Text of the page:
Makes 1 C
The very word confit conjures images of haute food, ultra gourmet, inaccessible restaurants, maybe even a dress code? It does sound fancy but it’s often the simplest things that are the most prized. I guarantee you will climb a few ranks as a gourmand with this confit sitting in your fridge. I also guarantee that once you try it, you’ll find it makes a great staple, too. Don’t be surprised if you’re making batches of this weekly and/or giving some away. There’s something about sharing something delicious. It’s like sharing joy.
Confit is the fancy way of saying ‘cooked for a long time, submerged in broth or fat, for flavor and preservation’. Back in the good ol’ days before refrigeration, people had to get creative about preserving food. (This is really interesting to study as different parts of the world used different methods best suited to their environment. Thank goodness because the flavors are bold and the nutrients multiplied!) Confit originated in Southern France and was a way to preserve meat. Do yourself a favor and try duck confit. (Remember I was vegetarian for nearly a decade, so such recommendations don’t come lightly!)
Garlic. Oh Garlic. It’s got a smelly reputation that apparently repels vamps. That’s not all this member of the allium family is capable of. Here’s the rundown: Garlic is anti-carcinogenic (especially good for colon cancer), anti-bacterial, anti-viral, anti-fungal. It is amazing in reducing blood pressure. (Click here for a great explanation on the contraction and dilation of blood vessels explaining blood pressure.) It is also a blood sugar and cholesterol regulator. It reduces fever and helps combat colds and flus. Have you ever tried garlic lemonade? It’s a great home remedy to add to your repertoire. (Recipe coming soon via my sister.) Garlic is great at eliminating toxins from the body. For some, it is considered an aphrodisiac and therefore verboten in the diet for Buddhist monks as well as strict followers of Hinduism. That’s a lot range for a little bulb. That explains why it’s used universally as seasoning and as a home remedy…pretty much since the beginning of time!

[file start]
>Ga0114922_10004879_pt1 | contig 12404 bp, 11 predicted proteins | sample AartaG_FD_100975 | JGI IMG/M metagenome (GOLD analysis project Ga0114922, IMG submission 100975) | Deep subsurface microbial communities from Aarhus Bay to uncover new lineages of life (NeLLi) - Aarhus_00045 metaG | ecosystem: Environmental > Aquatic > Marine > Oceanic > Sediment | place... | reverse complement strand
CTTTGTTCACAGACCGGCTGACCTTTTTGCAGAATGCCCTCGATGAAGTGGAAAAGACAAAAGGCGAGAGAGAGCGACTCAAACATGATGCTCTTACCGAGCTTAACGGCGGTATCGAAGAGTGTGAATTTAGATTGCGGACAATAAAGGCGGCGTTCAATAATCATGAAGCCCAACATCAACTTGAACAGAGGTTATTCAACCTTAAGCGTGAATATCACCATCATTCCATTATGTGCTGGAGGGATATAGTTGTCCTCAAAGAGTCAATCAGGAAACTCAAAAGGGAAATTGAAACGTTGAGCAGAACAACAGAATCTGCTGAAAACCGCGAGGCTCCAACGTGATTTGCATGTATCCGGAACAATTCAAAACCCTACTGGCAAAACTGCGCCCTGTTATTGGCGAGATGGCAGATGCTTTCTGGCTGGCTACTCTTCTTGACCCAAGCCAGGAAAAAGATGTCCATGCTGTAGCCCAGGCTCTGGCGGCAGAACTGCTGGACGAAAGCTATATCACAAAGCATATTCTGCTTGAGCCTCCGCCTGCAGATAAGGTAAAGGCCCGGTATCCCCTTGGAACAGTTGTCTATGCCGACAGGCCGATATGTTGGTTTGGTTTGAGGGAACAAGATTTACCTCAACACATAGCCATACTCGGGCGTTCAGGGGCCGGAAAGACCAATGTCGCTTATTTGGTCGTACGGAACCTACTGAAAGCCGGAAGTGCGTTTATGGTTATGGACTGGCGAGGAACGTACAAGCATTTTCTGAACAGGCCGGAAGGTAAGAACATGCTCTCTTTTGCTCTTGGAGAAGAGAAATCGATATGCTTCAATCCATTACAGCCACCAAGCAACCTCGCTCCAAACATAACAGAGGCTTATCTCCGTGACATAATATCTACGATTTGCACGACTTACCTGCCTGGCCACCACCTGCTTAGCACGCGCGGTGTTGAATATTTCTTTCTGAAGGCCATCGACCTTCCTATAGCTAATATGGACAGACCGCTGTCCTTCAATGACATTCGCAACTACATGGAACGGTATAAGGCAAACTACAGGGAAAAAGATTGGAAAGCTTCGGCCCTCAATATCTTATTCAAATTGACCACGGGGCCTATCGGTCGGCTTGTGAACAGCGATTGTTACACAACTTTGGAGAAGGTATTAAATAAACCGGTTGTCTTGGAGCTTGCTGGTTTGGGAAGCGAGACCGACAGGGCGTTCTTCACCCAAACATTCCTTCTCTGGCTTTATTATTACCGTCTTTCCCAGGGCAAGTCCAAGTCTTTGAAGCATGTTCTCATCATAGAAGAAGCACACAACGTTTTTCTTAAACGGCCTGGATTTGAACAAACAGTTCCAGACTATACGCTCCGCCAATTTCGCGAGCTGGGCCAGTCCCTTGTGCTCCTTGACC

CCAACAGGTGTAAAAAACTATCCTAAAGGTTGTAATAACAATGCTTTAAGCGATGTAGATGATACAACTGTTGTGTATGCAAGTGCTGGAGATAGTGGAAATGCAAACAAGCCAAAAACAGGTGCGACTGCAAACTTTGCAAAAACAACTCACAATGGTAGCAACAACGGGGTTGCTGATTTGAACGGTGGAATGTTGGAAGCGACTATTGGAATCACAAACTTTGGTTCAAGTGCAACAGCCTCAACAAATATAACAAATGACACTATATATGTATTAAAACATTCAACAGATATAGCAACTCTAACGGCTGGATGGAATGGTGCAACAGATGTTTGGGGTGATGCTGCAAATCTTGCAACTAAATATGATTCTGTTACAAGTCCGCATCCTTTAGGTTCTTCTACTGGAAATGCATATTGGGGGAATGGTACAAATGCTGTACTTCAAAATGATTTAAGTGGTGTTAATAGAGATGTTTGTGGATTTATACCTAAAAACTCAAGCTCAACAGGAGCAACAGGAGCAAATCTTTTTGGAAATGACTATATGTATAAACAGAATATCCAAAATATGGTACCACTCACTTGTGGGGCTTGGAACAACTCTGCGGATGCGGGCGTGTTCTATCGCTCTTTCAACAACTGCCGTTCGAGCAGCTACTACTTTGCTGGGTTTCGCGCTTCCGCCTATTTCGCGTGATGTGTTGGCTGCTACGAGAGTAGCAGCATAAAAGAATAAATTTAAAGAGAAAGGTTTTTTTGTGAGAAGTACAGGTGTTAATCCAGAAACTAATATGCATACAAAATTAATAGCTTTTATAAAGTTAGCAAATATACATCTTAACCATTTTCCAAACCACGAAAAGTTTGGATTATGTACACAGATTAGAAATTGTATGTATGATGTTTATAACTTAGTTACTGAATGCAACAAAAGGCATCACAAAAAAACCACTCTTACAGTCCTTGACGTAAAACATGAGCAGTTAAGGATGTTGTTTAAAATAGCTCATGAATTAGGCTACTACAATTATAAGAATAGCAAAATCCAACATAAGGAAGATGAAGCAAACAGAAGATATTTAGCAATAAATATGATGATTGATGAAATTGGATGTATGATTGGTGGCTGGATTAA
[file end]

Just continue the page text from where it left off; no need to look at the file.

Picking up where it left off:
So, what to do with all that confit you’re cooking up? It’s great to season soups, vegetables and meat. It makes a great addition to marinades and salad dressings. And, it’s great alone, smeared on a crispy piece of country bread. Yum!
2 heads garlic (roughly about 1 C), cloves separated
1 C (approx) extra virgin olive oil
+ water and ice for blanching and shocking
1. Fill a saucepan with water and bring to a boil. In the meantime, fill a bowl with water and add 2 C of ice. Blanch the garlic – Add the cloves to the boiling water and let stay for 30 seconds. Promptly remove cloves from boiling water. Shock the garlic – add it to the ice water.
2. Peel the skins off the garlic and trim off the root ends. Let cloves dry in a clean kitchen towel. (I also cut the fatter cloves in half for evenness in cooking.)
3. When dry, add the cloves to a saucepan and add the oil. The oil should fully cover the garlic.
4. Heat over low-medium heat until small bubbles start to form and then reduce heat to low. Skim any skins that come to the surface and stir the cloves so that they cook evenly. Your confit is done when the gloves are a golden color and look soft. It should take about 40 mins. Let cool in saucepan before adding to jar.
5. Store in an air-tight container for 7-10 days. Don’t forget to use the oil, too! You’ve worked hard at it!